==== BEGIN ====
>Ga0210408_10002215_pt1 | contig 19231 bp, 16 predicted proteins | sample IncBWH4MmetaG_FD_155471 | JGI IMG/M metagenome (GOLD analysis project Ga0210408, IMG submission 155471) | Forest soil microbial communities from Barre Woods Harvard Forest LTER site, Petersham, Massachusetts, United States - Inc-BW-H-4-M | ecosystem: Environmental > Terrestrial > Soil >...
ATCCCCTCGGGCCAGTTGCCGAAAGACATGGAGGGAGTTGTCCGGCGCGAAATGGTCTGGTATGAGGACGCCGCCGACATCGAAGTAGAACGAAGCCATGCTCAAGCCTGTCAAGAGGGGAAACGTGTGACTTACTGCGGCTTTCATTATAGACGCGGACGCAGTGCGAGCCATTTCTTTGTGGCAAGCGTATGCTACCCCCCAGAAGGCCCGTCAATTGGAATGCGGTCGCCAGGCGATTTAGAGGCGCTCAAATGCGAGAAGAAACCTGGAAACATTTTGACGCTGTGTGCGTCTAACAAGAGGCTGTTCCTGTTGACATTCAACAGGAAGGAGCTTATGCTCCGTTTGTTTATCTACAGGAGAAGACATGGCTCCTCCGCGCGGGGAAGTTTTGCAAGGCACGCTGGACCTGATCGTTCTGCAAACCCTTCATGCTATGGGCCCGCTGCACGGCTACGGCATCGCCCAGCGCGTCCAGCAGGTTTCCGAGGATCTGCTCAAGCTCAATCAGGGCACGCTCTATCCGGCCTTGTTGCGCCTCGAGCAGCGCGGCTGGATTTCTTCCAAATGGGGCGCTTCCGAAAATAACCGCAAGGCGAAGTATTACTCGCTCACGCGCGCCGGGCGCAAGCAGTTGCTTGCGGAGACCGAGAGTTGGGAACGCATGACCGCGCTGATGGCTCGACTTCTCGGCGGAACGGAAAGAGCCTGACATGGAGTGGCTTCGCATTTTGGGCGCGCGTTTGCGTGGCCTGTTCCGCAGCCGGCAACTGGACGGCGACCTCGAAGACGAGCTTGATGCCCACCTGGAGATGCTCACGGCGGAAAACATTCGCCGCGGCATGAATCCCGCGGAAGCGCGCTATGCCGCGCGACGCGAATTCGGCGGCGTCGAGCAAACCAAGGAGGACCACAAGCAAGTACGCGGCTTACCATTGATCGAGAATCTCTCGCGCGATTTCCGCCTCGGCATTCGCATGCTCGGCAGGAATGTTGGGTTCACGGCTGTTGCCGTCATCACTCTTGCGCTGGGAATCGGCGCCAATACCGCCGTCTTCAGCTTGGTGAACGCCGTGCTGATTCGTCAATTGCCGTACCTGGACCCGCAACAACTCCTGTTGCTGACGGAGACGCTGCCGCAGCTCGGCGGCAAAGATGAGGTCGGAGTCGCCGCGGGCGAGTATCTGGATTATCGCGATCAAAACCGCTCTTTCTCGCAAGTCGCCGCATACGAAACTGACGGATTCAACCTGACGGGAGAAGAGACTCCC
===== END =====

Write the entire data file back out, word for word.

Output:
>Ga0210408_10002215_pt1 | contig 19231 bp, 16 predicted proteins | sample IncBWH4MmetaG_FD_155471 | JGI IMG/M metagenome (GOLD analysis project Ga0210408, IMG submission 155471) | Forest soil microbial communities from Barre Woods Harvard Forest LTER site, Petersham, Massachusetts, United States - Inc-BW-H-4-M | ecosystem: Environmental > Terrestrial > Soil >...
ATCCCCTCGGGCCAGTTGCCGAAAGACATGGAGGGAGTTGTCCGGCGCGAAATGGTCTGGTATGAGGACGCCGCCGACATCGAAGTAGAACGAAGCCATGCTCAAGCCTGTCAAGAGGGGAAACGTGTGACTTACTGCGGCTTTCATTATAGACGCGGACGCAGTGCGAGCCATTTCTTTGTGGCAAGCGTATGCTACCCCCCAGAAGGCCCGTCAATTGGAATGCGGTCGCCAGGCGATTTAGAGGCGCTCAAATGCGAGAAGAAACCTGGAAACATTTTGACGCTGTGTGCGTCTAACAAGAGGCTGTTCCTGTTGACATTCAACAGGAAGGAGCTTATGCTCCGTTTGTTTATCTACAGGAGAAGACATGGCTCCTCCGCGCGGGGAAGTTTTGCAAGGCACGCTGGACCTGATCGTTCTGCAAACCCTTCATGCTATGGGCCCGCTGCACGGCTACGGCATCGCCCAGCGCGTCCAGCAGGTTTCCGAGGATCTGCTCAAGCTCAATCAGGGCACGCTCTATCCGGCCTTGTTGCGCCTCGAGCAGCGCGGCTGGATTTCTTCCAAATGGGGCGCTTCCGAAAATAACCGCAAGGCGAAGTATTACTCGCTCACGCGCGCCGGGCGCAAGCAGTTGCTTGCGGAGACCGAGAGTTGGGAACGCATGACCGCGCTGATGGCTCGACTTCTCGGCGGAACGGAAAGAGCCTGACATGGAGTGGCTTCGCATTTTGGGCGCGCGTTTGCGTGGCCTGTTCCGCAGCCGGCAACTGGACGGCGACCTCGAAGACGAGCTTGATGCCCACCTGGAGATGCTCACGGCGGAAAACATTCGCCGCGGCATGAATCCCGCGGAAGCGCGCTATGCCGCGCGACGCGAATTCGGCGGCGTCGAGCAAACCAAGGAGGACCACAAGCAAGTACGCGGCTTACCATTGATCGAGAATCTCTCGCGCGATTTCCGCCTCGGCATTCGCATGCTCGGCAGGAATGTTGGGTTCACGGCTGTTGCCGTCATCACTCTTGCGCTGGGAATCGGCGCCAATACCGCCGTCTTCAGCTTGGTGAACGCCGTGCTGATTCGTCAATTGCCGTACCTGGACCCGCAACAACTCCTGTTGCTGACGGAGACGCTGCCGCAGCTCGGCGGCAAAGATGAGGTCGGAGTCGCCGCGGGCGAGTATCTGGATTATCGCGATCAAAACCGCTCTTTCTCGCAAGTCGCCGCATACGAAACTGACGGATTCAACCTGACGGGAGAAGAGACTCCC